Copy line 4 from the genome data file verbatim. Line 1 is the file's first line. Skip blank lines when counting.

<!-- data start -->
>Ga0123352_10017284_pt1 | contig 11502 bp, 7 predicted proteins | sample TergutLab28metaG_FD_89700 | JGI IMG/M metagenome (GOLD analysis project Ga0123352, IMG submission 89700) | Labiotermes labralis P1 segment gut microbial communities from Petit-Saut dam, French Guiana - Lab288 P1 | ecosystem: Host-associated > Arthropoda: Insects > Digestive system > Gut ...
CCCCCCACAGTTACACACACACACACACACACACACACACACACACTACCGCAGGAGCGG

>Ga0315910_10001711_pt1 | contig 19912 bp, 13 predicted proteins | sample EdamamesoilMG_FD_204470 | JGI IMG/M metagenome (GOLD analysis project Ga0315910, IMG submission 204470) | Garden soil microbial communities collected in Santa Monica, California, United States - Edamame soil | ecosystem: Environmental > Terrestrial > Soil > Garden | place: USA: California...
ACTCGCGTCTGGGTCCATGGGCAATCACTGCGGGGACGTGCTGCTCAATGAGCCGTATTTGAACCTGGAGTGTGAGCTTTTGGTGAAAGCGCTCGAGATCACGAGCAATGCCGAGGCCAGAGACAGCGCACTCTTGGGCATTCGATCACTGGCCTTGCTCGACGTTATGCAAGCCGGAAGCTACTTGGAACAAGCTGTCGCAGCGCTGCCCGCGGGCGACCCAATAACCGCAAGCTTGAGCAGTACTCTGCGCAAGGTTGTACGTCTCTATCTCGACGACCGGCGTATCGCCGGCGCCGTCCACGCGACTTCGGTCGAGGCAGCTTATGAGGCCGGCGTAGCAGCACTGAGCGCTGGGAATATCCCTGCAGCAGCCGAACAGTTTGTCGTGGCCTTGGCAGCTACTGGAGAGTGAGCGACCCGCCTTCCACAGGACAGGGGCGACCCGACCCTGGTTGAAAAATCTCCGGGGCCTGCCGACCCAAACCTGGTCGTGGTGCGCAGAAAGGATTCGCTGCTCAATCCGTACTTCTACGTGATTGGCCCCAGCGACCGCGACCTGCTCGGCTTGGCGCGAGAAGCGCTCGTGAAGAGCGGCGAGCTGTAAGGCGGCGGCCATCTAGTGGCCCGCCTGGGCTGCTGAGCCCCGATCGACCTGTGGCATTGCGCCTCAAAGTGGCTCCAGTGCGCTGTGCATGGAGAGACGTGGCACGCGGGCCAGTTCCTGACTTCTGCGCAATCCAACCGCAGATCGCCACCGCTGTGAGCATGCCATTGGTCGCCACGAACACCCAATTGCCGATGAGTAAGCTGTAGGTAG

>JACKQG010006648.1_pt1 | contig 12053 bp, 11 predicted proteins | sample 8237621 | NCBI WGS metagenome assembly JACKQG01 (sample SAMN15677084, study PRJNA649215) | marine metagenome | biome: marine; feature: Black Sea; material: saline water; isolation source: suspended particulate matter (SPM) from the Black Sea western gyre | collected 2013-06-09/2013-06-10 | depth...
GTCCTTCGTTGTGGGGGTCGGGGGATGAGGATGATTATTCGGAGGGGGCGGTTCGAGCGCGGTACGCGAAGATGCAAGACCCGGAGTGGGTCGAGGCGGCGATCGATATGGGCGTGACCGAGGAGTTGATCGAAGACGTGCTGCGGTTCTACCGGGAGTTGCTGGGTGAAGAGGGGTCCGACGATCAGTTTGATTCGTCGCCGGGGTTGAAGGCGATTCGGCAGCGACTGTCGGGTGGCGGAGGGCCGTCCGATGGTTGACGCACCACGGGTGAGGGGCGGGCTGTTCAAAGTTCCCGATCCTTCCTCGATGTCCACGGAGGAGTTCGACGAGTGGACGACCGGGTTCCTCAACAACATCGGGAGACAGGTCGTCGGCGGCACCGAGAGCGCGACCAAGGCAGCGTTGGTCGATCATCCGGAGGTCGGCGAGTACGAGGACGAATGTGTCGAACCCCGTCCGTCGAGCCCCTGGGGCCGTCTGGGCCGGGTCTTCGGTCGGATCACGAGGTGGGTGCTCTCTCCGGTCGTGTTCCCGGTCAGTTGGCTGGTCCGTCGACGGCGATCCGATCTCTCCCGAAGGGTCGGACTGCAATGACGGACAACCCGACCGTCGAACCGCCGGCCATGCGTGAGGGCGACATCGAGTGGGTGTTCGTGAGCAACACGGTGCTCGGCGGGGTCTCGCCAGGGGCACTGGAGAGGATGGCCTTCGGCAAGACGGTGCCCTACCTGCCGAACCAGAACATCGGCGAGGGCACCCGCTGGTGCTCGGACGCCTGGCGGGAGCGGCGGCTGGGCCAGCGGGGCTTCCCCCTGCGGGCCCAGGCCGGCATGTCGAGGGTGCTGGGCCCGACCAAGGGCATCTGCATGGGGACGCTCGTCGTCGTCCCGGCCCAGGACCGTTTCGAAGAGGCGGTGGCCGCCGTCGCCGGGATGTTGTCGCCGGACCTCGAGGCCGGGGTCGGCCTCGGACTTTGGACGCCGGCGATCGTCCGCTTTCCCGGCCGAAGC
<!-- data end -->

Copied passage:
ACTCGCGTCTGGGTCCATGGGCAATCACTGCGGGGACGTGCTGCTCAATGAGCCGTATTTGAACCTGGAGTGTGAGCTTTTGGTGAAAGCGCTCGAGATCACGAGCAATGCCGAGGCCAGAGACAGCGCACTCTTGGGCATTCGATCACTGGCCTTGCTCGACGTTATGCAAGCCGGAAGCTACTTGGAACAAGCTGTCGCAGCGCTGCCCGCGGGCGACCCAATAACCGCAAGCTTGAGCAGTACTCTGCGCAAGGTTGTACGTCTCTATCTCGACGACCGGCGTATCGCCGGCGCCGTCCACGCGACTTCGGTCGAGGCAGCTTATGAGGCCGGCGTAGCAGCACTGAGCGCTGGGAATATCCCTGCAGCAGCCGAACAGTTTGTCGTGGCCTTGGCAGCTACTGGAGAGTGAGCGACCCGCCTTCCACAGGACAGGGGCGACCCGACCCTGGTTGAAAAATCTCCGGGGCCTGCCGACCCAAACCTGGTCGTGGTGCGCAGAAAGGATTCGCTGCTCAATCCGTACTTCTACGTGATTGGCCCCAGCGACCGCGACCTGCTCGGCTTGGCGCGAGAAGCGCTCGTGAAGAGCGGCGAGCTGTAAGGCGGCGGCCATCTAGTGGCCCGCCTGGGCTGCTGAGCCCCGATCGACCTGTGGCATTGCGCCTCAAAGTGGCTCCAGTGCGCTGTGCATGGAGAGACGTGGCACGCGGGCCAGTTCCTGACTTCTGCGCAATCCAACCGCAGATCGCCACCGCTGTGAGCATGCCATTGGTCGCCACGAACACCCAATTGCCGATGAGTAAGCTGTAGGTAG